« Announcing Strict-Transport-Security Support on www.paypal.com | Main | Strict Transport Security presentation »

December 04, 2009

Comments

Feed You can follow this conversation by subscribing to the comment feed for this post.

Randy Abrams

Hi Michael,

You state "Because of our status, we’re also used often used as an example of whatever particular idea an individual security researcher is arguing for."

the fact is that many in the security community advocate not having links in email from financial entities, or many online services.

Yes, a small percentage will still click on the link. There isn't a 100% solution, but if you can make a significant impact then it is often worth it. That's where cost comes into play.
HTTPS is encryption, not security. The bad guys sometimes use HTTPS. It is a false sense of security if a user is taught to believe that HTTPS=Legitimate.

"(“Log on, go to your transaction history page, scroll forward three pages, go to the transaction three quarters of the way down the page …”"

I suspect that most users looking at transaction details are looking for very recent ones that appear near the top of their page in most cases. There are other solutions, such as giving transactions a unique identifier and allowing a search function. Yeah, security is often a bit less convenient, but sometimes it's the right thing to do.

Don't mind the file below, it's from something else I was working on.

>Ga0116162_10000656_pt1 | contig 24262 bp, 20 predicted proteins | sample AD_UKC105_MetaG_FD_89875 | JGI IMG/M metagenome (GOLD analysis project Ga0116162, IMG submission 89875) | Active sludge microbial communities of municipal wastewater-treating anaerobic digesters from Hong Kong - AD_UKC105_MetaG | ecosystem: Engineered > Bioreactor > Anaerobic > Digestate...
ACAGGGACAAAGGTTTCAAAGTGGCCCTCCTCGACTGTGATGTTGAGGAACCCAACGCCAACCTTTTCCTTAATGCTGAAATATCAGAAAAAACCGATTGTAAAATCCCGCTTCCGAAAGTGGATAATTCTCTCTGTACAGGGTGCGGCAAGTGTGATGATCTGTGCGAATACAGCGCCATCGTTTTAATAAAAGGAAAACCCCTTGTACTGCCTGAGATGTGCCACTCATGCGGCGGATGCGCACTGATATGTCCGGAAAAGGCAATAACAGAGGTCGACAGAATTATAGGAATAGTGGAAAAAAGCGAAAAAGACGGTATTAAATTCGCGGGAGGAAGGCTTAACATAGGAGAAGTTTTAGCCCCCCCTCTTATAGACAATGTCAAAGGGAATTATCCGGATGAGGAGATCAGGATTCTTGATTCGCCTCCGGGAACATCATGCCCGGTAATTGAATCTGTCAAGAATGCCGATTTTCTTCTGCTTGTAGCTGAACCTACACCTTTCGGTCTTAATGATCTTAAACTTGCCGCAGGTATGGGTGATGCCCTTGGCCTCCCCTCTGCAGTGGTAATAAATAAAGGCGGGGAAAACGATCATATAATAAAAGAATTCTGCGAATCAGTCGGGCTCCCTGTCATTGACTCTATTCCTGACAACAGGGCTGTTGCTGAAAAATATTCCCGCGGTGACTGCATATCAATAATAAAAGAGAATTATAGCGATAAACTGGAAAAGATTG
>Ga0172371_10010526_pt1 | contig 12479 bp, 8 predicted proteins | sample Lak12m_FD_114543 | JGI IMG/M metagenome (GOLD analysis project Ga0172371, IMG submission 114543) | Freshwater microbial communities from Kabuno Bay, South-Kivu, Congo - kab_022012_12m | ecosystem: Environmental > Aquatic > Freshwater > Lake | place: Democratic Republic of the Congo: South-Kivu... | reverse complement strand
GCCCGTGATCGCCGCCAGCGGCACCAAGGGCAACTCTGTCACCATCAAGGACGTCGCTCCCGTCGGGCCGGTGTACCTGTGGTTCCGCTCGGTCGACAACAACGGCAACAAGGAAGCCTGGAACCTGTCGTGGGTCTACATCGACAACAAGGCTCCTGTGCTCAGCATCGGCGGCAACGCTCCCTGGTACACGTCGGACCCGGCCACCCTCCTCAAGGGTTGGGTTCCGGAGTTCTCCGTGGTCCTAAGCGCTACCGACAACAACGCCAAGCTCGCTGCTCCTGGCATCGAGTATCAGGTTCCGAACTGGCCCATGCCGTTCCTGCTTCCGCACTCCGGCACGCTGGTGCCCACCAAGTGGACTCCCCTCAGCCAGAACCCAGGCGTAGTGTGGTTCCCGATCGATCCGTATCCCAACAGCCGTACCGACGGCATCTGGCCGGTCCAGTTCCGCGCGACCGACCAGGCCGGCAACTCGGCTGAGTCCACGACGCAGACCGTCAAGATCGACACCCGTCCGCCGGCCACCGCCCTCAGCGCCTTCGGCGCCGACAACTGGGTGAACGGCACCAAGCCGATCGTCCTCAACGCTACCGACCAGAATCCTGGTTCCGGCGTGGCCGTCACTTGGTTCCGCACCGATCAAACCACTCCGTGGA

I agree that the false positive on the email was a fairly harmless error. Completely harmless in my case, but it could be troubling and confusing to a technically naive user. I too am far less worried about the false positive rate than the false negative rate, but it does illustrate the point of the challenges of teaching users to spot a real phish. You have a highly sophisticated system written by experts that uses rules to identify real and fake phishes. If this system makes a few mistakes, imagine how many mistakes normal users are going to make. That's why I advocate teach behavior over identification. The simple behavior is don't click on links to financial institutions, and other online accounts. A blanket rule that a legitimate PayPal email never contains a link reinforces the behavioral education and makes it much simpler to understand for the normal user.

Adam

Very interesting!

You say "we’ve researched it extensively.." Can you say more about what research means in this context? If I recall correctly, your phishing paper presents a rigorous analysis of the problem, but doesn't present a lot of empirical data.

Did you do controlled user studies to see if your conclusions held, at least in test situations?

Randy Abrams

A correction...

You state:

"We have indeed done a number of things around consumer education. Our first rule – which Mr. Abrams indeed followed –“forward uncertain PayPal e-mails to spoof@paypal.com” is generally a very good one."

I did not follow this advice. I did not submit a suspicious email. I submitted a known legitimate email to PayPal and commented that it had problems.

The comments to this entry are closed.